Black leopard is seen in Lorok, Laikipia County, Kenya. Photo: Reuters.

Nairobi/Johannesburg - The Black Panther doesn't only live in Wakanda - the fictional African land in the Marvel Comic film that bears the famous feline's name - its habitat also includes Kenya, new research shows.

Scientists from the San Diego Zoo used remote cameras set up in southern Laikipia county to confirm that black leopards - also called black panthers - are alive and well in Kenya.

"The type of imagery we've collected in the wild has been very infrequent," Nicolas Pilford, one of the researchers involved in the project, told dpa on Thursday by phone.

Kenyan villagers have always said there are black leopards in Laikipia, Pilford noted, and some photos have previously been taken, but now a large-scale study has captured high quality images and video.

Pilford had been studying the leopard population in Kenya, and also researching how to try and mitigate leopard-human conflict, where the big cats go into local communities and kill livestock.

The black leopard is not a different species from the ordinary leopard, Pilford says, it just has a gene mutation causing the excess melanin that accounts for its sleek black coat.

In daylight the black leopard appears not to have spots, but infrared photographs show that in fact it does have the rosette pattern of the rest of its kind.

"We heard about reports of black leopards living in Laikipia county, so what we did was we went and set cameras up in a dense grid in February last year, and in first three months we captured imagery" of the large cat, Pilford said.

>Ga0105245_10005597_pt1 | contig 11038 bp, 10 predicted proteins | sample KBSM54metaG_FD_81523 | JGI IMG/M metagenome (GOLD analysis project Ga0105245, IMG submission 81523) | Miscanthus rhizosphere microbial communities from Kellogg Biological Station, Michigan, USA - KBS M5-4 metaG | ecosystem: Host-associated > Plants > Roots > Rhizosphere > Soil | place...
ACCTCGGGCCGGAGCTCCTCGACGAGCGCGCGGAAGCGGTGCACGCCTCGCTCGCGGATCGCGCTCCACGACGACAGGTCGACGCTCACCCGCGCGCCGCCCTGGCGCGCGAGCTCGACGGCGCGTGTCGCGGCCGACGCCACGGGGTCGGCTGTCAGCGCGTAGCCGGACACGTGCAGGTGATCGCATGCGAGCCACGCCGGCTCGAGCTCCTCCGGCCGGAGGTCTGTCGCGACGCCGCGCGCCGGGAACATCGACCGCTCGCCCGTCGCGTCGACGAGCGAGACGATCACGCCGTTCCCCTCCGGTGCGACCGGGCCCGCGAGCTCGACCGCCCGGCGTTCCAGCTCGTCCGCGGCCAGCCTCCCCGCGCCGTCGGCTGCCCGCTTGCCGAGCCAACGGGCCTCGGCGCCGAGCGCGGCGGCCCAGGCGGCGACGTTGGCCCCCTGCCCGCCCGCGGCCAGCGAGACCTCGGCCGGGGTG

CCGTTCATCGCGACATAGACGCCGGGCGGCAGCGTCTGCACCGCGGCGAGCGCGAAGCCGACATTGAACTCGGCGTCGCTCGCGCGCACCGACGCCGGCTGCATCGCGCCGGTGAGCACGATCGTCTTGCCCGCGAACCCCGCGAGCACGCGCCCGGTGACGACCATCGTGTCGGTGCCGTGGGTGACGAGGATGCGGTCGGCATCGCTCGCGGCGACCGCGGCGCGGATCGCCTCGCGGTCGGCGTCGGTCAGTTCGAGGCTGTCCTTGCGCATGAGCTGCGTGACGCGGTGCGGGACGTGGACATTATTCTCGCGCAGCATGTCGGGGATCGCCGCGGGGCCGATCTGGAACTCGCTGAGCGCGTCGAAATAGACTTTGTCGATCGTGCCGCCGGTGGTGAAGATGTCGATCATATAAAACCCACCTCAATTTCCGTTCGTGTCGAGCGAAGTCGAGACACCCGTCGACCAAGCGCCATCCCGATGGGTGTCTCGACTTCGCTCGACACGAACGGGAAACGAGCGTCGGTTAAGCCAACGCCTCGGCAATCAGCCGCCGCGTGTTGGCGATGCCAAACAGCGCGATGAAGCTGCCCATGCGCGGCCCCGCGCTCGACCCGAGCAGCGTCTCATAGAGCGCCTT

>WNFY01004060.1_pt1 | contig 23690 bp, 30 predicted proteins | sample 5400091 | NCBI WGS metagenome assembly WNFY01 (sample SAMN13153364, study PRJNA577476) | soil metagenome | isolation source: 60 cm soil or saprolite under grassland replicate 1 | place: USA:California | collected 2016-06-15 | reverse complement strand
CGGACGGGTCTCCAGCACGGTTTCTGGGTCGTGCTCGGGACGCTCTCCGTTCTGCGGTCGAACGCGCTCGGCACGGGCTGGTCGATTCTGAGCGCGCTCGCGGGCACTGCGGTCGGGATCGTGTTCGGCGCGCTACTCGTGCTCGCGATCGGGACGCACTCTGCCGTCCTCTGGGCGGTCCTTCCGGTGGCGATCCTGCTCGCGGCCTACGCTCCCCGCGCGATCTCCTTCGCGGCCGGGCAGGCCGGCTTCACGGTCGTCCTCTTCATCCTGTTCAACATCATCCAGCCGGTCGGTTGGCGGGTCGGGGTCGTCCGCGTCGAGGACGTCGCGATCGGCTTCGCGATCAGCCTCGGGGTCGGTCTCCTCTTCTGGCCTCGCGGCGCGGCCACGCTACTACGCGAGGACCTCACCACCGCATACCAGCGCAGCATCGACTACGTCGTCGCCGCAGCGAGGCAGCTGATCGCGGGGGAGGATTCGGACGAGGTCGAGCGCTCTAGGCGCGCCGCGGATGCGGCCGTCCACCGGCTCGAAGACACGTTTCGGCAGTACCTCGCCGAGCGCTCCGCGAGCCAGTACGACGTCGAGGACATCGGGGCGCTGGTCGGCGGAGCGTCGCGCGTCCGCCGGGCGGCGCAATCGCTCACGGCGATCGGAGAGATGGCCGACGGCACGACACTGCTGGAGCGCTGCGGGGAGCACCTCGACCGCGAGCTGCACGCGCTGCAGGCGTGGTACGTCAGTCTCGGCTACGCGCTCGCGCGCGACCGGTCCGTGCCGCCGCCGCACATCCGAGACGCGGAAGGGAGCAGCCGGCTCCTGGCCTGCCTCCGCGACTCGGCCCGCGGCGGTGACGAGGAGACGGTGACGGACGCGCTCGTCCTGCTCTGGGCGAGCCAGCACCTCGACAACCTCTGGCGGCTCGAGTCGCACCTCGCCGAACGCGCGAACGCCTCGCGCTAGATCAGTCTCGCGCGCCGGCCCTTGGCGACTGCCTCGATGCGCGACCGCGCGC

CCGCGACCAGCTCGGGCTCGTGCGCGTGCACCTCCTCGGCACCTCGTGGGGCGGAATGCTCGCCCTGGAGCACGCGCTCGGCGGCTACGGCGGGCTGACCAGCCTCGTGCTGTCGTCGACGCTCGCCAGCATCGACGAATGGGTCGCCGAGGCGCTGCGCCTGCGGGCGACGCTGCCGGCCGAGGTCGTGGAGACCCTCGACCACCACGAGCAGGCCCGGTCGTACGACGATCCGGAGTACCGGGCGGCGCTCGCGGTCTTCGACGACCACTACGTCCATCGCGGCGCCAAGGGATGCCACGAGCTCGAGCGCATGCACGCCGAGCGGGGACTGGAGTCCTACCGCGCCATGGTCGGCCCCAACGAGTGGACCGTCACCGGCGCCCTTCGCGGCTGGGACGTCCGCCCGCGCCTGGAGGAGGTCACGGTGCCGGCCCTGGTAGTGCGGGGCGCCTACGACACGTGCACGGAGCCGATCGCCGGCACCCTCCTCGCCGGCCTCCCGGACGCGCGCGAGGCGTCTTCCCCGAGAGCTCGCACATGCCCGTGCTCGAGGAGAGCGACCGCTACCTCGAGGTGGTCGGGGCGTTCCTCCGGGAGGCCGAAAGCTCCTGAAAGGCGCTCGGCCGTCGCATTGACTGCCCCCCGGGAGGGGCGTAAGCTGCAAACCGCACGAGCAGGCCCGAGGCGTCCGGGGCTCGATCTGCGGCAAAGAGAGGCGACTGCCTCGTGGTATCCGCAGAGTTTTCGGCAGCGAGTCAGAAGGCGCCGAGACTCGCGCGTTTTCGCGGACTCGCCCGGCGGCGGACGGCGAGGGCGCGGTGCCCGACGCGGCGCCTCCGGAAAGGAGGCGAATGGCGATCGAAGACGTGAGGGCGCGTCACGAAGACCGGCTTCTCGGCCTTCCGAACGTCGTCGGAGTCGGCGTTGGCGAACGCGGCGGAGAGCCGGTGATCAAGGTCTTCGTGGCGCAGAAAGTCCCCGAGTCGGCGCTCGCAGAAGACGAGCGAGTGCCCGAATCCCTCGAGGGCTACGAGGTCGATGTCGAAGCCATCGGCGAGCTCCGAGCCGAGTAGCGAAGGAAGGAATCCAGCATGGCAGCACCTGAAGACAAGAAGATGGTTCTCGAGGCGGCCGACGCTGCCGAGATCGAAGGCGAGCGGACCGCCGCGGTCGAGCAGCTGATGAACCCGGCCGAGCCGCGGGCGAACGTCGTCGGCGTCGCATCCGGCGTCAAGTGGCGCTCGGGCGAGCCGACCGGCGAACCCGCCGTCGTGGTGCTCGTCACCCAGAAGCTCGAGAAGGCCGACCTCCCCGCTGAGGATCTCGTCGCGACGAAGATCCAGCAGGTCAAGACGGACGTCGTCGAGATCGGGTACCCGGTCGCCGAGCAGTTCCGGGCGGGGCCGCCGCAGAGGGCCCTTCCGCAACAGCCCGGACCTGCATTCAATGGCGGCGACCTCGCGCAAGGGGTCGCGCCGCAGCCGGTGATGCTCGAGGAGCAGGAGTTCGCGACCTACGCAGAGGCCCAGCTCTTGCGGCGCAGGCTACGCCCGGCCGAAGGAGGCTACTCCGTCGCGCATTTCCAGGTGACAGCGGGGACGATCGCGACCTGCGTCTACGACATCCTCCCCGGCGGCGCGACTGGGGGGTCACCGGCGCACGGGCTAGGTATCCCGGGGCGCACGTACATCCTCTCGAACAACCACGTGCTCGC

Pilford says observation of leopards with melanin are rare in Africa, with most of the black cats found in South-East Asia where they seem to have evolved to better blend in with their jungle surroundings.

To see the animal in arid areas, like Kenya, is unusual, Pilford added, leading to questions of whether leopards there change their hunting strategies because they are not well camouflaged.

"From a conservation perspective it's very important, because it suggests leopards in Kenya might be special genetically," Pilford explained, adding that melanism in leopards has not been observed further south in Africa.

It's not known what the population of black leopards might be in Kenya, Pilford said, adding that it needs further research.

All big black cats can fall under the umbrella term "black panther," according to Pilford, including jaguars and leopards.

Kenyans were celebrating the photograhs on social media this week, with one user @JudeJoroge tweeting: "You know Kenya is the real #Wakanda when they spot and photograph a #BlackPanther in Laikipia."

dpa